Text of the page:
Dogs No Dogs
River/Creek · Views · Wildlife
The park is open year-round, but access depends heavily on weather and snow conditions. This hike starts from campsites at the confluence of Sediments Creek and the Tatshenshini River. These campsites are only accessible by rafting (or otherwise floating) the Tatshenshini River from a put-in at Dalton Post off Highway 3 in Canada's Yukon Territory.
Need to Know
This hike follows a well-developed use trail from campsites at the mouth of Sediments Creek to views from the plateau of Goat Ridge to the west. It is usually included as an option with a rafting trip on the Tatshenshini and Alsek Rivers; trips which end at Dry Bay in Glacier National Park, Alaska. A number of American and Canadian outfitters offer such trips, which are usually run between June and September.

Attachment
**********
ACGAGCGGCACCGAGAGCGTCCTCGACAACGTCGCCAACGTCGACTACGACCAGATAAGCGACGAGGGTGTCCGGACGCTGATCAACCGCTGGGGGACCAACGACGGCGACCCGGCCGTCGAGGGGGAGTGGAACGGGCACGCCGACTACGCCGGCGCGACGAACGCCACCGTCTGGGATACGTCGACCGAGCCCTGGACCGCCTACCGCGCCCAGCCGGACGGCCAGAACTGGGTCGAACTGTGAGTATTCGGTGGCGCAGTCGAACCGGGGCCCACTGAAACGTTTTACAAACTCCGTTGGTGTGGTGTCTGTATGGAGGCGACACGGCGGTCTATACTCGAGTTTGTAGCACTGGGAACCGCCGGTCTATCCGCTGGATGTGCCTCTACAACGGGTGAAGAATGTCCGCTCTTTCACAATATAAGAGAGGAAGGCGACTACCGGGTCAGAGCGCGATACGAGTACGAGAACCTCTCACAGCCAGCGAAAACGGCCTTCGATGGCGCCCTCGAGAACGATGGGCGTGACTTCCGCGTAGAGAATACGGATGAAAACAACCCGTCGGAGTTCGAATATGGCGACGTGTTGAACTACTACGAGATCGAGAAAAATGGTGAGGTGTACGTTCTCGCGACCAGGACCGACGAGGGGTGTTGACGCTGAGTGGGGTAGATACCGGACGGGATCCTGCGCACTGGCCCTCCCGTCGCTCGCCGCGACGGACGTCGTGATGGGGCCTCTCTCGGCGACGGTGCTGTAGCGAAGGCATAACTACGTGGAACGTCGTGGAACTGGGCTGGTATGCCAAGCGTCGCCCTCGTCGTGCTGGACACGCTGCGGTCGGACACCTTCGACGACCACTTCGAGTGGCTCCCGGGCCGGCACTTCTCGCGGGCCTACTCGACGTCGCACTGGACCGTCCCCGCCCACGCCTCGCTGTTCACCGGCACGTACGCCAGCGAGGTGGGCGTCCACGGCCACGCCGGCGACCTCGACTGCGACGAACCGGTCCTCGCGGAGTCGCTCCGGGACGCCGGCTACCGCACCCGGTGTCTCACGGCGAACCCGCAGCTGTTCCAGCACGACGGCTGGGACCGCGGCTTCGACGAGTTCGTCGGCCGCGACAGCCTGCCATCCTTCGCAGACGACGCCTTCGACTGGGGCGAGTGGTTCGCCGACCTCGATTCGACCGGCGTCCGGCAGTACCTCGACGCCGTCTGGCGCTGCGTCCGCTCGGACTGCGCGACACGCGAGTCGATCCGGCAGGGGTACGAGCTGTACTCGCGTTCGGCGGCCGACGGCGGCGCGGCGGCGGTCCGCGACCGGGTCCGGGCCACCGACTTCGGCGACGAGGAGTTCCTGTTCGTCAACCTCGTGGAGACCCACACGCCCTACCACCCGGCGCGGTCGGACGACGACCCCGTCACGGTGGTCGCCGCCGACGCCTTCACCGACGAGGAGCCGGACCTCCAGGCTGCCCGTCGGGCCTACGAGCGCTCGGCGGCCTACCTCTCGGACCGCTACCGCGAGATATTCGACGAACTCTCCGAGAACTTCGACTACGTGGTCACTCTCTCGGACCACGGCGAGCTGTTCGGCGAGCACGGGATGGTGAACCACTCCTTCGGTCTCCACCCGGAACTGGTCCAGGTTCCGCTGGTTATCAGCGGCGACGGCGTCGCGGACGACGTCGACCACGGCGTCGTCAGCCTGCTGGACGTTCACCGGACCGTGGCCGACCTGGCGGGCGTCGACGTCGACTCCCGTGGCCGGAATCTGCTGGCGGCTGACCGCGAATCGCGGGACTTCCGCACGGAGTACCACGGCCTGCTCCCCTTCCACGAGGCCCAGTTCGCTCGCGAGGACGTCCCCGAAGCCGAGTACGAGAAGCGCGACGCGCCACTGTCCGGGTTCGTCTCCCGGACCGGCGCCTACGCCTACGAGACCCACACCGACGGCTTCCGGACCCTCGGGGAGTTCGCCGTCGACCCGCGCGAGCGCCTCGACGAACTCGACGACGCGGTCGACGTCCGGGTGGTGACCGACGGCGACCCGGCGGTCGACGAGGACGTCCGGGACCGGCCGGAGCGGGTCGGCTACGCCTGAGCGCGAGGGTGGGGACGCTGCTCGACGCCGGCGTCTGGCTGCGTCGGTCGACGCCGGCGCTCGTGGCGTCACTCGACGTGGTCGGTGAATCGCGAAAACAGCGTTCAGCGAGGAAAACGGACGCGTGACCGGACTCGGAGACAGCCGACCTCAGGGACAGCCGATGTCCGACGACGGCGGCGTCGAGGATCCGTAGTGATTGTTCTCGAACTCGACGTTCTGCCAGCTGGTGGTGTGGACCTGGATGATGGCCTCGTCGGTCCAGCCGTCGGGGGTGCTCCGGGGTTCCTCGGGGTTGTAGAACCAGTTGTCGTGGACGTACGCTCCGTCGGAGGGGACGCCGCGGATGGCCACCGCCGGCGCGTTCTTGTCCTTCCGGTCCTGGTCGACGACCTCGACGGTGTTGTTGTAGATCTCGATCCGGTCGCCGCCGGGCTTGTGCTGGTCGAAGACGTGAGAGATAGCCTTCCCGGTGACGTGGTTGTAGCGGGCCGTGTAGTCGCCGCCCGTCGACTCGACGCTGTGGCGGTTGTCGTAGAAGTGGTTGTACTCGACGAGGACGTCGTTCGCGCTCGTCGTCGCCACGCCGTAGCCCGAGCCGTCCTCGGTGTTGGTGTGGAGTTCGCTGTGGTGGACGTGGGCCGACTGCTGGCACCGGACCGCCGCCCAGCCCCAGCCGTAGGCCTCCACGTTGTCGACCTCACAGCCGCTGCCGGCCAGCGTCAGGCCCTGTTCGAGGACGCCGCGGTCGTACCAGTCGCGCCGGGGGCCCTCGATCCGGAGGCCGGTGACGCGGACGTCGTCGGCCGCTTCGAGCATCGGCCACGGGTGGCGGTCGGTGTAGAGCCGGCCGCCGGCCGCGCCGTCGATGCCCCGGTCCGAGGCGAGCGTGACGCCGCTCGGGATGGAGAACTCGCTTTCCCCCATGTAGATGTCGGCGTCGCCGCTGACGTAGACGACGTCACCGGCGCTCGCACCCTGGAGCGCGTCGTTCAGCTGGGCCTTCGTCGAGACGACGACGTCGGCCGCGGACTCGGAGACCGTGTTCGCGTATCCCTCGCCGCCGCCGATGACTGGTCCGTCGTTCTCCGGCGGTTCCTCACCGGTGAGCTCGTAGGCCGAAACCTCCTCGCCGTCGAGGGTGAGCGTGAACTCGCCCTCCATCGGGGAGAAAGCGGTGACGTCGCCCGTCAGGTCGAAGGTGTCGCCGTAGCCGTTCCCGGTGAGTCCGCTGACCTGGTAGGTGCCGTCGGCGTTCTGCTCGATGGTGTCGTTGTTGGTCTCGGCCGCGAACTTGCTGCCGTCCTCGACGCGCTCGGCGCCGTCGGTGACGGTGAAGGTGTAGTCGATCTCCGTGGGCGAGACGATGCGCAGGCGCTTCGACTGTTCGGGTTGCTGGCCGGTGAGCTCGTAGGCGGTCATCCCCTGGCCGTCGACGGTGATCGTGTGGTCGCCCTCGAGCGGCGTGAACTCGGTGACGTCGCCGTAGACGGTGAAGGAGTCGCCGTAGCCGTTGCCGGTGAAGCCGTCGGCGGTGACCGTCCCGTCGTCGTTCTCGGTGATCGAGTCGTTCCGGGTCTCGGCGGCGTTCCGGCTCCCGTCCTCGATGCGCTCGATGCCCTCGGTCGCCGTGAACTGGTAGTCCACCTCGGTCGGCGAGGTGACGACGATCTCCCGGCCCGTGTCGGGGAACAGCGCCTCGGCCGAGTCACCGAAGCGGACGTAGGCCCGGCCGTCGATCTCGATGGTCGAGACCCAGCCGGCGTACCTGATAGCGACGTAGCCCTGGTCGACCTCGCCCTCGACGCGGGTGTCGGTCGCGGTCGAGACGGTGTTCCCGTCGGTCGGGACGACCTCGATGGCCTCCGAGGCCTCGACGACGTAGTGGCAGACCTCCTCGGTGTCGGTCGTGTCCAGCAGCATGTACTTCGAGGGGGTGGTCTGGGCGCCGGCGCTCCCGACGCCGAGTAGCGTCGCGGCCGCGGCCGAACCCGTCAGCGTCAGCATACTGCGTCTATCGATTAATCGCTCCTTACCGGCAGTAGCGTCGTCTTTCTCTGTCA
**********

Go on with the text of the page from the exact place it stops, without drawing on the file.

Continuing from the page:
About 250 yards westward up the outwash plain from the campsites, there is a use trail (usually marked with a small cairn) that goes right (north) into an aspen forest. Soon you'll leave the aspens and climb up an open hillside to a viewpoint on the ridge. You can enjoy the view from here and then turn back, or continue on.
Continuing on and up, the trail passes through a forest of old cottonwood trees, goes along the left side of a rock band and through some willows to a large, open pile of rocks - a good spot for a break. From here, the trail does a climbing traverse across an open slope of layered, highly-weathered metamorphic rocks, then turns directly uphill for the last steep climb through a drainage to the alpine plateau above.
From the plateau, the views north and south along the Tatshenshini River are spectacular. You can also go to the south edge of the plateau for a view directly up the Sediments Creek drainage. If you're lucky, you'll see mountain goats here or on the slopes across the creek. The clear use trail effectively disappears one you reach the plateau, so pay attention to where you arrived at the top so you can find your way back.
Flora & Fauna
This area is famous for its grizzly bears, black bears, and mountain goats. You must practice "bear awareness" the whole time you are on this hike.
Shared By: Bruce Hope